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A Non-Exclusionary Theory of Legislative Aim: Taking Aim at Moral Wrongdoing

Michael Moore

in Placing Blame

Published in print July 2010 | ISBN: 9780199599493
Published online September 2010 | e-ISBN: 9780191594649 | DOI: http://dx.doi.org/10.1093/acprof:oso/9780199599493.003.0016
A Non-Exclusionary Theory of Legislative Aim: Taking Aim at Moral Wrongdoing

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A theory of criminal legislation should tell us what the criminal law should prohibit. Part of that theory should give an answer to the question of legislative motivation: what should the legislative be trying to achieve by prohibiting some actions and not others? A taxonomy of such theories is developed from John Stuart Mill, and then a different, and simpler, taxonomy is substituted for Mill’s. I argue in favour of one entrant in this revised taxonomy, the ‘non-exclusionary’ entrant, concluding that a retributivist legislator should be aiming to prohibit all and only moral wrongdoing in his legislation (for only such wrongdoing is the fit subject of retributive punishment).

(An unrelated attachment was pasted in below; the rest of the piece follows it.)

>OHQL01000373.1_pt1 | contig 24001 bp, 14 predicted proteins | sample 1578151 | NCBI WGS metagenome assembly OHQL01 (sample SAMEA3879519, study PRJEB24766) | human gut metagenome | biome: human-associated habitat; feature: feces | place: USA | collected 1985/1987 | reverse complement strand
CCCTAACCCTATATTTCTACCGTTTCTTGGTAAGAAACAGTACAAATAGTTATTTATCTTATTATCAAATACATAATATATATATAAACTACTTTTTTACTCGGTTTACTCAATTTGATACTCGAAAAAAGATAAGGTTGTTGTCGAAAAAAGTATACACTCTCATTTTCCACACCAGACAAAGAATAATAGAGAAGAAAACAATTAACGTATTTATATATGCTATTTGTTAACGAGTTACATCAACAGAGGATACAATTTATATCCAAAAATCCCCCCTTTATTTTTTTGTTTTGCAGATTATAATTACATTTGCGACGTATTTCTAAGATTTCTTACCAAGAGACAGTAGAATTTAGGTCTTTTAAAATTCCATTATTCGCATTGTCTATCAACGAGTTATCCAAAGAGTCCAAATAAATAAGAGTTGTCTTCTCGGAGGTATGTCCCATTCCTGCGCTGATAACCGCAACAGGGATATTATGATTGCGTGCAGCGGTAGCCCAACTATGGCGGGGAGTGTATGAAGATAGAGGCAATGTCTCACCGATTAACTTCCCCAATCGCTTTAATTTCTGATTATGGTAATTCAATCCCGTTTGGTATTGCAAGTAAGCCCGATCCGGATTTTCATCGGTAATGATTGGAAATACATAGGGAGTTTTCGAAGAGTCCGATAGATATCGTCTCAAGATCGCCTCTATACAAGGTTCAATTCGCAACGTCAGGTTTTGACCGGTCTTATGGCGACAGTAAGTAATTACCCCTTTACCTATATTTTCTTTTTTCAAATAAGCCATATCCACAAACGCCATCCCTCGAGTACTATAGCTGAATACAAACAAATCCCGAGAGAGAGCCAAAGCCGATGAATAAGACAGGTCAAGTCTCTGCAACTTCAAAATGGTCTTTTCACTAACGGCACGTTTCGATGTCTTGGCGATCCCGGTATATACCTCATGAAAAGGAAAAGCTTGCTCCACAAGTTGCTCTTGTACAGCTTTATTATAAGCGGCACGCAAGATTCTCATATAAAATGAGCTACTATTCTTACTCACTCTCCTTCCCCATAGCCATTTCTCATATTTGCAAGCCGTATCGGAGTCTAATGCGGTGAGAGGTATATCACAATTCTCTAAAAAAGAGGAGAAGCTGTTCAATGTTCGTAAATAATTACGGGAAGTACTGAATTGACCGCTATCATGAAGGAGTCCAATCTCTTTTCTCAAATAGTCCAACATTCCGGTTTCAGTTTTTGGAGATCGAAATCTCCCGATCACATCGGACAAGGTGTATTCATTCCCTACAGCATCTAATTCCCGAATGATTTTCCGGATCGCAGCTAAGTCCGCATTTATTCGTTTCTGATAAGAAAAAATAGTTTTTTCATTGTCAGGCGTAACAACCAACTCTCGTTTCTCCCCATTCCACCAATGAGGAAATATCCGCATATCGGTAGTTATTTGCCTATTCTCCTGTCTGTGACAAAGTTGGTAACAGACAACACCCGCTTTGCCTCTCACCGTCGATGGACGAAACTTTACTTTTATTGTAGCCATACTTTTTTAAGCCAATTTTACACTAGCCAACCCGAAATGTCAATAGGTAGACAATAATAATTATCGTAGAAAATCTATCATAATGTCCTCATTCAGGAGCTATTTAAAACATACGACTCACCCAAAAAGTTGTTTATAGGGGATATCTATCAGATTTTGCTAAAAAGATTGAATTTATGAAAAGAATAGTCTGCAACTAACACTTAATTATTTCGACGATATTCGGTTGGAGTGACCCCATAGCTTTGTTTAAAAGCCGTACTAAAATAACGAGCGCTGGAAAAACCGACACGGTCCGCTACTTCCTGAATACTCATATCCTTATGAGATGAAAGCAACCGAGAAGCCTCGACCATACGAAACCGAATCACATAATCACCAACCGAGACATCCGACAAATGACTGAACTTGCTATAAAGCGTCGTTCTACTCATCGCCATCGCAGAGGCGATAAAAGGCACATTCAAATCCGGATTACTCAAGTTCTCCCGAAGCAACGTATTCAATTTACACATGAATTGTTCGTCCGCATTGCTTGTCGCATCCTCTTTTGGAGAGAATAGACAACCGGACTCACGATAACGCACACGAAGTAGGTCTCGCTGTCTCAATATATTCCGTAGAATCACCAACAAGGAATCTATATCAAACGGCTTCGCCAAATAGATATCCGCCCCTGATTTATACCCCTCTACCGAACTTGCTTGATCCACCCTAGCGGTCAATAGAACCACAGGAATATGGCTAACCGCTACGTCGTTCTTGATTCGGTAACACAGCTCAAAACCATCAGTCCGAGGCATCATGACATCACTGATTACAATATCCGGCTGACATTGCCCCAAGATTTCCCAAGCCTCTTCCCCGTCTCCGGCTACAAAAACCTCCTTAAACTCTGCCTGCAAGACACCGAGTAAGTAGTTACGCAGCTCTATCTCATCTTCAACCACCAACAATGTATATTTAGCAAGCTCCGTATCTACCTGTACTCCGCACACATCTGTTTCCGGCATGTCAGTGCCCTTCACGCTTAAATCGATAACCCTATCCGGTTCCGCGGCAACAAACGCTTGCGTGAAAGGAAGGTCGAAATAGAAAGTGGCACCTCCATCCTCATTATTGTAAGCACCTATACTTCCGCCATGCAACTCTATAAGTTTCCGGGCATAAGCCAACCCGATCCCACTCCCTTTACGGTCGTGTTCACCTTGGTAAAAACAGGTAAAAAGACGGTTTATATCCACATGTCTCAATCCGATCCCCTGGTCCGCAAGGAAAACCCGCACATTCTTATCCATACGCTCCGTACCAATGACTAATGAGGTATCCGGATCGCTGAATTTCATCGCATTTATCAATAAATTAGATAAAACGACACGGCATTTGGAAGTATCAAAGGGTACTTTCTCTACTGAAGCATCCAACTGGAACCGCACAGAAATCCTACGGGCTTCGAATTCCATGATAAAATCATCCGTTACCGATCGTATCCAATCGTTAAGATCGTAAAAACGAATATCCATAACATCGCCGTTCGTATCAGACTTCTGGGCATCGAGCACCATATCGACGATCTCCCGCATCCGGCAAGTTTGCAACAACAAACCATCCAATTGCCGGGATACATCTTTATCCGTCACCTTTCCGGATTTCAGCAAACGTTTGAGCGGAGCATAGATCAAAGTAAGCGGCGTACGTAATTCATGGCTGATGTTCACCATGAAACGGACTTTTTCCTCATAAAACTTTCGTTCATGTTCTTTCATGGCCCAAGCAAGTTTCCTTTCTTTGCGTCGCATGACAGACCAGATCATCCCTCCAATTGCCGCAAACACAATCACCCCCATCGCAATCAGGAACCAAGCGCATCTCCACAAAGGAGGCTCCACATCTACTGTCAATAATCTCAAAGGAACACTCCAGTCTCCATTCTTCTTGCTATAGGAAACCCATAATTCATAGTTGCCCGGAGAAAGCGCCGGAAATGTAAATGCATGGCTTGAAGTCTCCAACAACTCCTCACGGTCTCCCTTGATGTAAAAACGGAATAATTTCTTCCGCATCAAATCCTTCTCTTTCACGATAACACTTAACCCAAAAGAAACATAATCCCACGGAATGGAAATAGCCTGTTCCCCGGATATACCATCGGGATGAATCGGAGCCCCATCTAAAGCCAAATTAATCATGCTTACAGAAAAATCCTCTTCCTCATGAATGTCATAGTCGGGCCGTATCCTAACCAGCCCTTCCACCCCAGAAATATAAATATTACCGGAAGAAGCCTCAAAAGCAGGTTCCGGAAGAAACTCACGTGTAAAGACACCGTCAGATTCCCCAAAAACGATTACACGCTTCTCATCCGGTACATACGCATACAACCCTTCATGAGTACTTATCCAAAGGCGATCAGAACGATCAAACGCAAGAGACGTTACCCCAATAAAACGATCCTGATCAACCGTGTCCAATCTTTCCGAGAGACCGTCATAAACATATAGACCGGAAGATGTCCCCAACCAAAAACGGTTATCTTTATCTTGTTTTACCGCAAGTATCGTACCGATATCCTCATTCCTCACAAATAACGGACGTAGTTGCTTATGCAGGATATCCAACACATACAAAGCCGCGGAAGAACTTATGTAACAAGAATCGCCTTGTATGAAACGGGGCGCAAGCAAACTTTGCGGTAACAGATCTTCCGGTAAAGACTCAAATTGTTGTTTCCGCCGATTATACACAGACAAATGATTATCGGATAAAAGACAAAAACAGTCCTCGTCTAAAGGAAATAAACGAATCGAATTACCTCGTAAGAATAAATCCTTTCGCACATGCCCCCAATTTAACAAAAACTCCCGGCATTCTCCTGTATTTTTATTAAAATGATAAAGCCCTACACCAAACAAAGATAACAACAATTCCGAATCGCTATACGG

Keywords: harm principle; harms to others; harms to self; harmless wrongs; offense to others; legal moralism; utilitarianism

Chapter.  10578 words.  Illustrated.

Subjects: Jurisprudence and Philosophy of Law

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